One-time world chess champion, oft-unrivaled theoretician, and one of the two strongest chessmen in the world during the 1950s. (1921-present).

Smyslov Rising

Vassily Vasiliyevich Smyslov (also transliterated as 'Vasily', the original Cyrillic is Василий Васильевич Смыслов*) was born in Moscow, Russia, on March 24, 1921. Like most eventual grandmasters, Smyslov learned the game of chess at a young age. It was only eventual, one might suppose; after all, the 1925 Moscow International Tournament had solidified chess' premier place in the emergent Soviet culture during Smyslov's infancy. Even before this, Smyslov's father (Vassily Osipovich) had gained some recognition for defeating future World Champion Alexander Alekhine in a 1912 game.

In this atmosphere, Vassya (Smyslov's childhood diminutive) began play at the age of six, and soon began to take on his father and uncle (Kirill Osipovich), who was also an accomplished player. The first time that Smyslov and Kirill sat down to a match, the latter generously offered to handicap himself of a rook during each game. The seven-year-old Vassily accepted, then proceeded to defeat his uncle thoroughly. As reward, Kirill gave Vassily a copy of Alekhine's best games, signed "To winner in match, future champion Vassya Smyslov, from his uncle {...}". His words would become prophetic.

Smyslov continued to climb the crowded Soviet ranks, achieving the level of master in 1938. Only three years later, at the age of twenty, Smyslov became a grandmaster, vaulting himself into the upper reaches of the competitive chess world. Yet like seemingly all great chessmasters, Vassily's interests were hopelessly torn. Henry Buckle wrote chapters of his great historical compilation between moves; Max Euwe taught mathematics while he was World Champion; even Paul Morphy ultimately preferred the bar to the board.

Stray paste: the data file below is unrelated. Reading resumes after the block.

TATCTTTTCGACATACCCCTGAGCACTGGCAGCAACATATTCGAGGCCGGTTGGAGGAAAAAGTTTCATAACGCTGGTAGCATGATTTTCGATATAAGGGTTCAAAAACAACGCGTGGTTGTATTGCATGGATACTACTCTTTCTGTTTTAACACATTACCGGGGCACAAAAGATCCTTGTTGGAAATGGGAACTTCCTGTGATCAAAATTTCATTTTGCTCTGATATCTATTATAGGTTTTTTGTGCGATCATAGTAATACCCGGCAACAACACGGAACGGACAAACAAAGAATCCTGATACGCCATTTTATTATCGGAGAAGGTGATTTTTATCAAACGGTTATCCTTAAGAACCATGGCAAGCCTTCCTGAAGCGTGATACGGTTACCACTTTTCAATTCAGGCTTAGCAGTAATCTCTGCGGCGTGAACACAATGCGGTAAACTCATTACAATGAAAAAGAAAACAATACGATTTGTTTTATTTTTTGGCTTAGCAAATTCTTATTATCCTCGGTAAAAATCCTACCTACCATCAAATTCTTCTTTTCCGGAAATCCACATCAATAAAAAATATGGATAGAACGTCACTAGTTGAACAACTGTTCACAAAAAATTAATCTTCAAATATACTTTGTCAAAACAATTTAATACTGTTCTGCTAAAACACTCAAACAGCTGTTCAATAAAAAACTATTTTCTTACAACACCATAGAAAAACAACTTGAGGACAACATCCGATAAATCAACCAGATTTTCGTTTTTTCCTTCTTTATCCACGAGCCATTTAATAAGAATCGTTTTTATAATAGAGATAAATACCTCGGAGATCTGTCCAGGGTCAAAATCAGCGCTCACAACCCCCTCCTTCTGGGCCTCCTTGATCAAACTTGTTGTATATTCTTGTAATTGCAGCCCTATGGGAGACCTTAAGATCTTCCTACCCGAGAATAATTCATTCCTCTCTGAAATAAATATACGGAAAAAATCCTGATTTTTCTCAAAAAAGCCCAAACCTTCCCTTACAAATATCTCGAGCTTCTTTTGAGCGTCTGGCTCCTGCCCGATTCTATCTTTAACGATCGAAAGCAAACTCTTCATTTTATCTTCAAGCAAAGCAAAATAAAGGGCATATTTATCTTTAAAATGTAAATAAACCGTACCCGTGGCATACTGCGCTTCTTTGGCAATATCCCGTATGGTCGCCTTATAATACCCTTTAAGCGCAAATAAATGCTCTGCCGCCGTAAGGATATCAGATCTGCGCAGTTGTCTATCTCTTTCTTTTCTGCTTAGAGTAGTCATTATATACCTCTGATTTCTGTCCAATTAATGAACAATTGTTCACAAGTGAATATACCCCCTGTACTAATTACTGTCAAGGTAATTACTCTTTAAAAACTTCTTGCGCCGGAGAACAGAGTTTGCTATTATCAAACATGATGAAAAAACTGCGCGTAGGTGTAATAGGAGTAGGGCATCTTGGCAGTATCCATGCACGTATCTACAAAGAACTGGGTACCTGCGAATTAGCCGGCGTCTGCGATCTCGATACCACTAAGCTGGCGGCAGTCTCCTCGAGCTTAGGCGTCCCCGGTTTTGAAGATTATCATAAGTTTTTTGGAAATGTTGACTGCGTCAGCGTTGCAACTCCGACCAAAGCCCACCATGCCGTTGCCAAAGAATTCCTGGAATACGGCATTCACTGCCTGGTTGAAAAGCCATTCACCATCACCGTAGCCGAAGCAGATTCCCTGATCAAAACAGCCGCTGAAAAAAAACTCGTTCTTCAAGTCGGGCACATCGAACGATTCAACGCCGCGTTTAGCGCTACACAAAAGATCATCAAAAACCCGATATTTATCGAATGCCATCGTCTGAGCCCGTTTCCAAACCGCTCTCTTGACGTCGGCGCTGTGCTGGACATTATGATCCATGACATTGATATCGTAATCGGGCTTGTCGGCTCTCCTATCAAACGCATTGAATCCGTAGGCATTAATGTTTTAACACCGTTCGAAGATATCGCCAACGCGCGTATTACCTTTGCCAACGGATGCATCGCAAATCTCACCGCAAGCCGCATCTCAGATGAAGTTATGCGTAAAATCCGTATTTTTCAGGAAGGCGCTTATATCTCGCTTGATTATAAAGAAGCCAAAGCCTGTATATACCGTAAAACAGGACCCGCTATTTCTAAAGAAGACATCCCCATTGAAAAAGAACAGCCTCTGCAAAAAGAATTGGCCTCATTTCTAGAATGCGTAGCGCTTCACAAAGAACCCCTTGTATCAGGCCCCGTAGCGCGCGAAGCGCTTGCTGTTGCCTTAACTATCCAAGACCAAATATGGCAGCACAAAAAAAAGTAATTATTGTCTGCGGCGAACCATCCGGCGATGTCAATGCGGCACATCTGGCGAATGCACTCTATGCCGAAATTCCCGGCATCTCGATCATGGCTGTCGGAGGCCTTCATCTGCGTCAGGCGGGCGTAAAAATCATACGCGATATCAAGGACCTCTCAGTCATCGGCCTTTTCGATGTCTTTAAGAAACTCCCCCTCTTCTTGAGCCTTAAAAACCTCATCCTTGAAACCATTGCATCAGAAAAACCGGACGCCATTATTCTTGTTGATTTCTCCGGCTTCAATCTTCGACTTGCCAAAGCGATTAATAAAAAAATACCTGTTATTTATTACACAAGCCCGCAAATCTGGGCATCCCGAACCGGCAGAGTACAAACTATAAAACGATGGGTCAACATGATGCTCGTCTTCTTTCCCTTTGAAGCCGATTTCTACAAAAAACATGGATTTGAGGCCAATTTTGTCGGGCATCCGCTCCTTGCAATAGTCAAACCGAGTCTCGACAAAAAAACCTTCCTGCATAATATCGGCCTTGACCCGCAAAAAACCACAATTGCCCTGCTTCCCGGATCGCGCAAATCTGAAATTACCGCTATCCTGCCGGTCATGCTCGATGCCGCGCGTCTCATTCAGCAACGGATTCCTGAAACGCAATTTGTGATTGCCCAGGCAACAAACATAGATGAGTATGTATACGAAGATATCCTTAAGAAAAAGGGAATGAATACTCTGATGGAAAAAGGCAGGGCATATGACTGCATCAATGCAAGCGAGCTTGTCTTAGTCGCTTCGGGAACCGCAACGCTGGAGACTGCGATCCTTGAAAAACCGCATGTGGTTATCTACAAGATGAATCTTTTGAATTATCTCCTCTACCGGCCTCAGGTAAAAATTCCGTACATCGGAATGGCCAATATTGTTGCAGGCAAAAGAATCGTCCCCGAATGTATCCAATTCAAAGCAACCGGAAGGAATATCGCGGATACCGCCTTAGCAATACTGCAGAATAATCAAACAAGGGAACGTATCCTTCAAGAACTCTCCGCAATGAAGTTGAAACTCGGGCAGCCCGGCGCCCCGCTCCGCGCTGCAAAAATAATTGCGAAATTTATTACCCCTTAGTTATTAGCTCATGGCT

Smyslov's unquenchable love was for the opera. As a baritone singer, Smyslov gained a decent reputation, and he gave up further hope of pursuing that specific art only when he was rejected after an audition for the Bolshoi theatre in 1950. (Smyslov would continue to perform for friends and at chess tournaments, often with fellow grandmaster/pianist Mark Taimanov.) Yet even before then, Smyslov's talent as a chess player was garnering much more notice.

He was (and still is) known, perhaps, best for being simply so well-rounded. His openings were fresh and effective, his middlegames got the job done, and his endgames were acclaimed as being "of as high a level as any player in history". But his skills extended further than the tournament tables. His openings were so effective because they were original--Smyslov created nearly countless variations on traditional chess openings both old and new, instead of merely picking lines from the past like his peers did all too often. His strong theoretical abilities sharpened his strategy for mid-game battles, where he would take sometimes counterintuitive positions to deploy his pieces best. Though lacking the pure insight or genius afforded to a José Raul Capablanca or Bobby Fischer, Smyslov's consummate skill made him strong enough to help set the stage for what proved to be a decade-long battle.

Smyslov v. Botvinnik

In 1948, the newly-created FIDE set up a tournament to determine the world's 'first' chess champion (the first, at least, recognized by FIDE). Smyslov took a strong second behind Mikhail Botvinnik, the perennial monarch of Soviet chess since the 1930s. After Botvinnik narrowly defended his title against David Bronstein in 1951, Smyslov gained the right to challenge Botvinnik for the crown which he missed out on by 2.5 points back in 1948. The hyped match took place in Moscow in 1954; though Smyslov won two and drew three of the last five games, he could not overcome Botvinnik's strong beginning. The match ended a 12-12 tie; under these conditions, Botvinnik retained his title.

Smyslov could not challenge for three more years, so he spent the intervening time taking first at Zagreb 1955 and finishing strongly at Hastings 1954 and 1955, in addition to the 1956 Alekhine Memorial tournament. Smyslov won the Candidates' Tournament that year as well, giving him the right to take Botvinnik on a second time. Taking place in Moscow once again, the two competitors began trading exciting wins just as in 1954--except this time, more of them were going to Smyslov. With six duels left, Smyslov went into Game 17 with a one-point lead and a need to solidify it; Botvinnik had drawn the last three games and won the one before them.